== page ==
The diverse hummingbird family (Trochilidae) has unique adaptations for nectarivory, among which is the ability to sustain hover-feeding. As hummingbirds mainly feed while hovering, it is crucial to maintain this ability throughout the annual cycle—especially during flight-feather moult, in which wing area is reduced. To quantify the aerodynamic characteristics and flow mechanisms of a hummingbird wing throughout the annual cycle, time-accurate aerodynamic loads and flow field measurements were correlated over a dynamically scaled wing model of Anna’s hummingbird (Calypte anna). We present measurements recorded over a model of a complete wing to evaluate the baseline aerodynamic characteristics and flow mechanisms. We found that the vorticity concentration that had developed from the wing’s leading-edge differs from the attached vorticity structure that was typically found over insects’ wings; firstly, it is more elongated along the wing chord, and secondly, it encounters high levels of fluctuations rather than a steady vortex. Lift characteristics resemble those of insects; however, a 20% increase in the lift-to-torque ratio was obtained for the hummingbird wing model. Time-accurate aerodynamic loads were also used to evaluate the time-evolution of the specific power required from the flight muscles, and the overall wingbeat power requirements nicely matched previous studies.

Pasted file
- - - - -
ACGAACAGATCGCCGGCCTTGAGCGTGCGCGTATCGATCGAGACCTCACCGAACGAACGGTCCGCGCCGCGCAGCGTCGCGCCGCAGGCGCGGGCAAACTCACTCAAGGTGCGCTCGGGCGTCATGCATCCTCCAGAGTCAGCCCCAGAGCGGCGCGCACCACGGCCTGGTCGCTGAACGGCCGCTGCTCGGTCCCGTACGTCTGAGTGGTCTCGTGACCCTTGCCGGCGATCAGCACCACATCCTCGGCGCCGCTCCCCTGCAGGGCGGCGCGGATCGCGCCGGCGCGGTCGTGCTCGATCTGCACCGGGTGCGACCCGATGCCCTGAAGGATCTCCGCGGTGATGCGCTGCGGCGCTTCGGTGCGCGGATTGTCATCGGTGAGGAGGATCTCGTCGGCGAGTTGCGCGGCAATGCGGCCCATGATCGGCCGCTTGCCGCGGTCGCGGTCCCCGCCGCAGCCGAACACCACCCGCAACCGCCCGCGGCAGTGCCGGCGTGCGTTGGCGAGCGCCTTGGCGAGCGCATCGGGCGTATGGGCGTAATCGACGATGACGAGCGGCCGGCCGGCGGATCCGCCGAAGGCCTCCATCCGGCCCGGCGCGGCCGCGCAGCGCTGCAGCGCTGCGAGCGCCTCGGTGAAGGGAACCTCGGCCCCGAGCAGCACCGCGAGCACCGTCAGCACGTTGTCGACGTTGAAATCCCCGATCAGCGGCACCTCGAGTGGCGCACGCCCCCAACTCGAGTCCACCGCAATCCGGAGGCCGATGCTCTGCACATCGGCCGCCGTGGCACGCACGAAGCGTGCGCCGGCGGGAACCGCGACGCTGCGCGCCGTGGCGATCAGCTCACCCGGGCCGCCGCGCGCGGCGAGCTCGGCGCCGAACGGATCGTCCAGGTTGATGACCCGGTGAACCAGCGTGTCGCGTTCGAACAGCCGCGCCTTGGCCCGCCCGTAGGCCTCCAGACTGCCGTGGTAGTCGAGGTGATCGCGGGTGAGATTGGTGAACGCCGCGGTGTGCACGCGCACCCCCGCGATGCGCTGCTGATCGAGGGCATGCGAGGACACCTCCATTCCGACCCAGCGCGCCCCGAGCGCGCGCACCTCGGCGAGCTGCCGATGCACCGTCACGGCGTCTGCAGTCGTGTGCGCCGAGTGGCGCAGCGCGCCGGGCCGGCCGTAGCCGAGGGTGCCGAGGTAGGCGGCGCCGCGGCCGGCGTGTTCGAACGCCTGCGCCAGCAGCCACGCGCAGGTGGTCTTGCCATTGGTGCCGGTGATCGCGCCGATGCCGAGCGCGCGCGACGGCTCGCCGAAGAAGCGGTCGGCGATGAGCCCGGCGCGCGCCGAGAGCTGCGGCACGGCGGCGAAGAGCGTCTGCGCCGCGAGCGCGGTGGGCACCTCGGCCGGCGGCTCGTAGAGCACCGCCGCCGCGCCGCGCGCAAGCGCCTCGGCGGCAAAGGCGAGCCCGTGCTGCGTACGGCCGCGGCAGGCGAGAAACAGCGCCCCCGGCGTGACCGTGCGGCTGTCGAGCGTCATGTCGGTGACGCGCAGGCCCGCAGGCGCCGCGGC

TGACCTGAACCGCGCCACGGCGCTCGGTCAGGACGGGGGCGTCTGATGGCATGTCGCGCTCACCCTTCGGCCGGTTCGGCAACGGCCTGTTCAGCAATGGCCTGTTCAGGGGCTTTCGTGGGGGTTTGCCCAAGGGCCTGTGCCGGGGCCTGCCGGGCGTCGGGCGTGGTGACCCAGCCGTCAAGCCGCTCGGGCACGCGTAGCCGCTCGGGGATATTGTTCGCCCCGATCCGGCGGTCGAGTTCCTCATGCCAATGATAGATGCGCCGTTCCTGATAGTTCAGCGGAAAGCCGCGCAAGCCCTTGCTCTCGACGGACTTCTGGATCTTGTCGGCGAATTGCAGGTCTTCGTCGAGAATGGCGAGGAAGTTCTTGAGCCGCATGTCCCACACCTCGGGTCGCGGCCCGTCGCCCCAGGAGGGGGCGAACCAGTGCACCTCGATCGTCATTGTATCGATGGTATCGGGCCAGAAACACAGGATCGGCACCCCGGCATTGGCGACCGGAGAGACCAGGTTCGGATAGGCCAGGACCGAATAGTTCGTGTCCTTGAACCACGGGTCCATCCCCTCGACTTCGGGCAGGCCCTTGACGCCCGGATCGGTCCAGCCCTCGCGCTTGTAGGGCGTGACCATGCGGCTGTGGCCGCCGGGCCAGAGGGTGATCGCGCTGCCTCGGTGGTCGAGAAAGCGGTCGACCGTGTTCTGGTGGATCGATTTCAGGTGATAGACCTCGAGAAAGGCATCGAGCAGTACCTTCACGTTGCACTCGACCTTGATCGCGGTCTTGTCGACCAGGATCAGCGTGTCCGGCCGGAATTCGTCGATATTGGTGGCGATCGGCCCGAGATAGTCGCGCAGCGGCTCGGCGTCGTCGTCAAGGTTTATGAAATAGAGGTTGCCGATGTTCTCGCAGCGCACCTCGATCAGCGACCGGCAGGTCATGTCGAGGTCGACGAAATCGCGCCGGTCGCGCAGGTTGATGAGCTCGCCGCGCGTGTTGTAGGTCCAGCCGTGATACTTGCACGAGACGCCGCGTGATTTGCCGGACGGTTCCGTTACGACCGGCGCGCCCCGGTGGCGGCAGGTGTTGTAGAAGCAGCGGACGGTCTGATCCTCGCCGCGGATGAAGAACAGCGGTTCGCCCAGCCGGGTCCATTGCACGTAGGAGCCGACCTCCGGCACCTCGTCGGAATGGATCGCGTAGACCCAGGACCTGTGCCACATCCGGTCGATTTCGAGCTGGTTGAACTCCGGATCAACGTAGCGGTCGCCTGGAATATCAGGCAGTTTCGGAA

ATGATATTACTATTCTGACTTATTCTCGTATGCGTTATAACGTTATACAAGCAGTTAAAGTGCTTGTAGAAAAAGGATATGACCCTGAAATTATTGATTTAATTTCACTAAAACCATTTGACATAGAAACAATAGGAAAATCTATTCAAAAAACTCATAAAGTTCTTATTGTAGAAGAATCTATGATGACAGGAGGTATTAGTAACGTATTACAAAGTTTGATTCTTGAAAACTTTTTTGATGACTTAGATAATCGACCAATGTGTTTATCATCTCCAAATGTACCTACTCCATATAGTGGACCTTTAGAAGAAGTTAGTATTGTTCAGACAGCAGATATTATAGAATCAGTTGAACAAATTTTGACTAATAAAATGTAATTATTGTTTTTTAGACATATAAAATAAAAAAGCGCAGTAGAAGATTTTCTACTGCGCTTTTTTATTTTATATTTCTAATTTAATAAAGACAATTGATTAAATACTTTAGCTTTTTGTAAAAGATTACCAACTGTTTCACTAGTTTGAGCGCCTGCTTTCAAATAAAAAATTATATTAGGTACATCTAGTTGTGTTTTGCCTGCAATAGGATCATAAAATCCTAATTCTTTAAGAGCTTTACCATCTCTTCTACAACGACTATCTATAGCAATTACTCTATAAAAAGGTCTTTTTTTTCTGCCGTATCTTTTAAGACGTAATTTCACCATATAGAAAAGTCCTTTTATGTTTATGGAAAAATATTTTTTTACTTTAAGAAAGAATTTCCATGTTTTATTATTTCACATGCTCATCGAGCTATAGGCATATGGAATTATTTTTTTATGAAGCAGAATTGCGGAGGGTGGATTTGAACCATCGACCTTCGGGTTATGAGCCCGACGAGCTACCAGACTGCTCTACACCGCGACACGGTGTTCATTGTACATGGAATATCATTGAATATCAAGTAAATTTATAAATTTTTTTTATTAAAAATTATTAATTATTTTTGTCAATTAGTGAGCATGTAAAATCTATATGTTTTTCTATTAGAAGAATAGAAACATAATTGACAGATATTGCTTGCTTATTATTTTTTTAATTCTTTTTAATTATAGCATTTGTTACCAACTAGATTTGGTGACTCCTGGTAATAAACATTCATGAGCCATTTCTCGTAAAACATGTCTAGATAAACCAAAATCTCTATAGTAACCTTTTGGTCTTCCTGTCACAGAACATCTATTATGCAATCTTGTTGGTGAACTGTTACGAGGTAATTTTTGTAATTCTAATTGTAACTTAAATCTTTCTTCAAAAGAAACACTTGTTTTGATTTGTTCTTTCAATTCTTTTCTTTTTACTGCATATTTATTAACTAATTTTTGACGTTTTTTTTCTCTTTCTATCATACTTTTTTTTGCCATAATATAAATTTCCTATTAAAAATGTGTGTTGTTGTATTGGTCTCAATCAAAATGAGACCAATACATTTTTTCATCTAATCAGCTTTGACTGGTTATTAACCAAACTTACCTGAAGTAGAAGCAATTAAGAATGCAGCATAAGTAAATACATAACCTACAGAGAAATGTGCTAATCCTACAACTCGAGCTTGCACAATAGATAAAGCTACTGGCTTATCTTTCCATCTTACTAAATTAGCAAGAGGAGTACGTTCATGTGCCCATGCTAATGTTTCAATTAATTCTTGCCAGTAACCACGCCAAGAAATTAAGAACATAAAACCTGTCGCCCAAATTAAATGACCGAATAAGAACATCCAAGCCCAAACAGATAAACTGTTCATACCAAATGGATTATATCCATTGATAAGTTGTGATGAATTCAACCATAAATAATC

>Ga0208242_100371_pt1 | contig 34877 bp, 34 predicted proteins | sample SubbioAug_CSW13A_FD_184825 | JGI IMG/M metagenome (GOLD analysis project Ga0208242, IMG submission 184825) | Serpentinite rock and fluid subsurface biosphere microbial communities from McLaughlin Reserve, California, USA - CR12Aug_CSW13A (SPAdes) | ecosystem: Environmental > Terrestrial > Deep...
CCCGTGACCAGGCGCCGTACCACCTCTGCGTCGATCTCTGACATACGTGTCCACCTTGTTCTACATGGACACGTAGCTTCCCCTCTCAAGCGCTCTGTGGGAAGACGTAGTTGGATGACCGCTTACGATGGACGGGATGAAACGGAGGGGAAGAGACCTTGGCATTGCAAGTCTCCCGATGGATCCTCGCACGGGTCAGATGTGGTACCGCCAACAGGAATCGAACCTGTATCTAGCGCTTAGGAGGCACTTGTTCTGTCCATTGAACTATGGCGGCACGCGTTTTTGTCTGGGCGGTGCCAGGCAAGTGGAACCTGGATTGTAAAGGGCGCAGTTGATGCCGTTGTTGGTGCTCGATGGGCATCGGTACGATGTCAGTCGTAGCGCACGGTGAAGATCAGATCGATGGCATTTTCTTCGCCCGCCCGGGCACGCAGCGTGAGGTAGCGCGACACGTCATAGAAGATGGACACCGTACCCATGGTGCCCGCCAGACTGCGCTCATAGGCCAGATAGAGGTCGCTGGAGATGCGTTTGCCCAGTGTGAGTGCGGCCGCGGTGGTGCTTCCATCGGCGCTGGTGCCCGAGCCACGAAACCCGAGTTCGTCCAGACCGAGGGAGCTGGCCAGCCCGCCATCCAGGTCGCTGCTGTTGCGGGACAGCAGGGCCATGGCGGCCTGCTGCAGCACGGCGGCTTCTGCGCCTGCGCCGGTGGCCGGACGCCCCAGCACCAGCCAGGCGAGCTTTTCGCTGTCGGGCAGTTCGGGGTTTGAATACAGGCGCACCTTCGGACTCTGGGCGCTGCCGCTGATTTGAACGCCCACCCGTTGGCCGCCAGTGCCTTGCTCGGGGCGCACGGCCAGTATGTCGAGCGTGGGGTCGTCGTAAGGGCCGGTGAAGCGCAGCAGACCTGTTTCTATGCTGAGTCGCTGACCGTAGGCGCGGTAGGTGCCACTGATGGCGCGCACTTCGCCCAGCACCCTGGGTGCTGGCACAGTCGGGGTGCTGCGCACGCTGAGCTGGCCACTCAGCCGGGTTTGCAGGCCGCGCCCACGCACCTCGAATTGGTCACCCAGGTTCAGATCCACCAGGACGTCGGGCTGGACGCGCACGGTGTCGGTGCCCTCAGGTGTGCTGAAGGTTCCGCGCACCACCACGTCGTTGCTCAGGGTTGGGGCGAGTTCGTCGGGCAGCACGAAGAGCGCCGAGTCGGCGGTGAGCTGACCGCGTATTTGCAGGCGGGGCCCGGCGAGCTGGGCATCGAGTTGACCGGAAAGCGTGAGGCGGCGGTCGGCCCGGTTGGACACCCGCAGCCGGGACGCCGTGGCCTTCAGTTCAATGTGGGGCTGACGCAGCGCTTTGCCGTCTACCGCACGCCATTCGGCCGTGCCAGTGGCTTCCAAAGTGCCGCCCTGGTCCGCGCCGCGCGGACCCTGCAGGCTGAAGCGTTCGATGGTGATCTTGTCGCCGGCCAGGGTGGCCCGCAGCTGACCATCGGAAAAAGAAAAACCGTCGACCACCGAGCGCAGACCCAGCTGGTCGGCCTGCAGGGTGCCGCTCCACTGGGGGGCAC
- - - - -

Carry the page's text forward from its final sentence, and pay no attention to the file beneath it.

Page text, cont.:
Bibliographical noteFunding Information:
Authors’ contributions. Y.A, Y.E. and N.S. designed the experiments and wrote the paper. Y.A. and Y.E. performed data gathering and analysis. Competing interests. We declare we have no competing interests. Funding. We received no funding for this study. Acknowledgements. We thank ATS, Applied Technologic Services, LTD (Herzelia, Israel) for providing the PIV system. We also thank Ms Dorin Avsaid, Mr Noam Neeman and Mr Roei Elfassy for their help obtaining the PIV data. We acknowledge Distinguished Professor Emeritus Daniel Weihs for his insightful remarks.
© 2017 The Authors.
- Animal flight
- Leading-edge vortex
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